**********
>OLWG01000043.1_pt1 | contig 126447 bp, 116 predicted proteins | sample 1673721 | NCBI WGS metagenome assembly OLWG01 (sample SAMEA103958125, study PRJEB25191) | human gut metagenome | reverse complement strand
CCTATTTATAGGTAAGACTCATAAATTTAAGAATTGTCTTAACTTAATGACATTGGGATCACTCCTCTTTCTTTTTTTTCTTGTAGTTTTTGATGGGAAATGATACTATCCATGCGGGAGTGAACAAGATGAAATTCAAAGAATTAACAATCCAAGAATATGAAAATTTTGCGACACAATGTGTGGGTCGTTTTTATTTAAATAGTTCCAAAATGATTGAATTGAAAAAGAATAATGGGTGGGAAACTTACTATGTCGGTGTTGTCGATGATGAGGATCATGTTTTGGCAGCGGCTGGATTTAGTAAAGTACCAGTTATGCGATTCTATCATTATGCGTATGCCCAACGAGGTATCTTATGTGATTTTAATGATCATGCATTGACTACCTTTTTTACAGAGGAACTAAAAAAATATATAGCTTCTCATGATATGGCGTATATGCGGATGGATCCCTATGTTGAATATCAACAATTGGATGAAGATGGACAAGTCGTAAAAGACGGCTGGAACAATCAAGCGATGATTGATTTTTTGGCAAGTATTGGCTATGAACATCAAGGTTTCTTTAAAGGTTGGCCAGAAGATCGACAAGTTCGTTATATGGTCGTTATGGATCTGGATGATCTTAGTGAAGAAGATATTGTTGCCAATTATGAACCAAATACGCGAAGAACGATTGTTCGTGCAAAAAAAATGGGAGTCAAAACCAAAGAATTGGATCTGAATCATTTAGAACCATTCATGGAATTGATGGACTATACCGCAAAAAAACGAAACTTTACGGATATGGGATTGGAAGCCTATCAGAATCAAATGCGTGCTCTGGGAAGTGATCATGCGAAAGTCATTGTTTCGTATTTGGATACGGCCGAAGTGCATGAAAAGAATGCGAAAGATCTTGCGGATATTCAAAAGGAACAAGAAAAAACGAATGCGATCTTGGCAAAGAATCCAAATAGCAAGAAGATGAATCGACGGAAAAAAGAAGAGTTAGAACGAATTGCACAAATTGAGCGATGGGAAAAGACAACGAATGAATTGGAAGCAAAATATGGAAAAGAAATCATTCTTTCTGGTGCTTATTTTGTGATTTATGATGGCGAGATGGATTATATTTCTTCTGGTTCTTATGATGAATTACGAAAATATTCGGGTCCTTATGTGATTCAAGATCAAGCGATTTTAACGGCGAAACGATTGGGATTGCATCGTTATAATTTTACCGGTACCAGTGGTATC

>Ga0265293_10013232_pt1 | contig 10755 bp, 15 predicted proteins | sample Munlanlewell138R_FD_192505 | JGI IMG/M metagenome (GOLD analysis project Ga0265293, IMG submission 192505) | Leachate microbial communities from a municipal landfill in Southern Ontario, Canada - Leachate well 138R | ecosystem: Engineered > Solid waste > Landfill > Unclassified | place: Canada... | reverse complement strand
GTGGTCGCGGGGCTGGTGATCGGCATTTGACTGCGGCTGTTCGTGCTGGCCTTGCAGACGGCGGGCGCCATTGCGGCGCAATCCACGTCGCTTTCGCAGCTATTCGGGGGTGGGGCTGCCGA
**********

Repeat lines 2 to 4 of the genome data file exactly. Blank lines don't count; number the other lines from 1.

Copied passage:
CCTATTTATAGGTAAGACTCATAAATTTAAGAATTGTCTTAACTTAATGACATTGGGATCACTCCTCTTTCTTTTTTTTCTTGTAGTTTTTGATGGGAAATGATACTATCCATGCGGGAGTGAACAAGATGAAATTCAAAGAATTAACAATCCAAGAATATGAAAATTTTGCGACACAATGTGTGGGTCGTTTTTATTTAAATAGTTCCAAAATGATTGAATTGAAAAAGAATAATGGGTGGGAAACTTACTATGTCGGTGTTGTCGATGATGAGGATCATGTTTTGGCAGCGGCTGGATTTAGTAAAGTACCAGTTATGCGATTCTATCATTATGCGTATGCCCAACGAGGTATCTTATGTGATTTTAATGATCATGCATTGACTACCTTTTTTACAGAGGAACTAAAAAAATATATAGCTTCTCATGATATGGCGTATATGCGGATGGATCCCTATGTTGAATATCAACAATTGGATGAAGATGGACAAGTCGTAAAAGACGGCTGGAACAATCAAGCGATGATTGATTTTTTGGCAAGTATTGGCTATGAACATCAAGGTTTCTTTAAAGGTTGGCCAGAAGATCGACAAGTTCGTTATATGGTCGTTATGGATCTGGATGATCTTAGTGAAGAAGATATTGTTGCCAATTATGAACCAAATACGCGAAGAACGATTGTTCGTGCAAAAAAAATGGGAGTCAAAACCAAAGAATTGGATCTGAATCATTTAGAACCATTCATGGAATTGATGGACTATACCGCAAAAAAACGAAACTTTACGGATATGGGATTGGAAGCCTATCAGAATCAAATGCGTGCTCTGGGAAGTGATCATGCGAAAGTCATTGTTTCGTATTTGGATACGGCCGAAGTGCATGAAAAGAATGCGAAAGATCTTGCGGATATTCAAAAGGAACAAGAAAAAACGAATGCGATCTTGGCAAAGAATCCAAATAGCAAGAAGATGAATCGACGGAAAAAAGAAGAGTTAGAACGAATTGCACAAATTGAGCGATGGGAAAAGACAACGAATGAATTGGAAGCAAAATATGGAAAAGAAATCATTCTTTCTGGTGCTTATTTTGTGATTTATGATGGCGAGATGGATTATATTTCTTCTGGTTCTTATGATGAATTACGAAAATATTCGGGTCCTTATGTGATTCAAGATCAAGCGATTTTAACGGCGAAACGATTGGGATTGCATCGTTATAATTTTACCGGTACCAGTGGTATC

>Ga0265293_10013232_pt1 | contig 10755 bp, 15 predicted proteins | sample Munlanlewell138R_FD_192505 | JGI IMG/M metagenome (GOLD analysis project Ga0265293, IMG submission 192505) | Leachate microbial communities from a municipal landfill in Southern Ontario, Canada - Leachate well 138R | ecosystem: Engineered > Solid waste > Landfill > Unclassified | place: Canada... | reverse complement strand
GTGGTCGCGGGGCTGGTGATCGGCATTTGACTGCGGCTGTTCGTGCTGGCCTTGCAGACGGCGGGCGCCATTGCGGCGCAATCCACGTCGCTTTCGCAGCTATTCGGGGGTGGGGCTGCCGA